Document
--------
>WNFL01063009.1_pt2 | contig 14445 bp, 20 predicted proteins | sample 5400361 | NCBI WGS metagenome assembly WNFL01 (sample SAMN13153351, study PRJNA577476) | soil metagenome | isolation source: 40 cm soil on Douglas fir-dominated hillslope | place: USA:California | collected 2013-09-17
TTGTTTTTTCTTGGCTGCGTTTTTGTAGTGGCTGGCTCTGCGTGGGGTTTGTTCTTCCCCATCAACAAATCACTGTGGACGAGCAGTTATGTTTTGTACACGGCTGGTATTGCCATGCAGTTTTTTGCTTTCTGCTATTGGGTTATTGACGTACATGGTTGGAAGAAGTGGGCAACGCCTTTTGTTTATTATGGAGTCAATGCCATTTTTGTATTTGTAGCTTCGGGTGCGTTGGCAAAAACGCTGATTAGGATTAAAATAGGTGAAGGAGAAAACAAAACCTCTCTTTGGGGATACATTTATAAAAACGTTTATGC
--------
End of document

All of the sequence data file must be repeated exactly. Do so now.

>WNFL01063009.1_pt2 | contig 14445 bp, 20 predicted proteins | sample 5400361 | NCBI WGS metagenome assembly WNFL01 (sample SAMN13153351, study PRJNA577476) | soil metagenome | isolation source: 40 cm soil on Douglas fir-dominated hillslope | place: USA:California | collected 2013-09-17
TTGTTTTTTCTTGGCTGCGTTTTTGTAGTGGCTGGCTCTGCGTGGGGTTTGTTCTTCCCCATCAACAAATCACTGTGGACGAGCAGTTATGTTTTGTACACGGCTGGTATTGCCATGCAGTTTTTTGCTTTCTGCTATTGGGTTATTGACGTACATGGTTGGAAGAAGTGGGCAACGCCTTTTGTTTATTATGGAGTCAATGCCATTTTTGTATTTGTAGCTTCGGGTGCGTTGGCAAAAACGCTGATTAGGATTAAAATAGGTGAAGGAGAAAACAAAACCTCTCTTTGGGGATACATTTATAAAAACGTTTATGC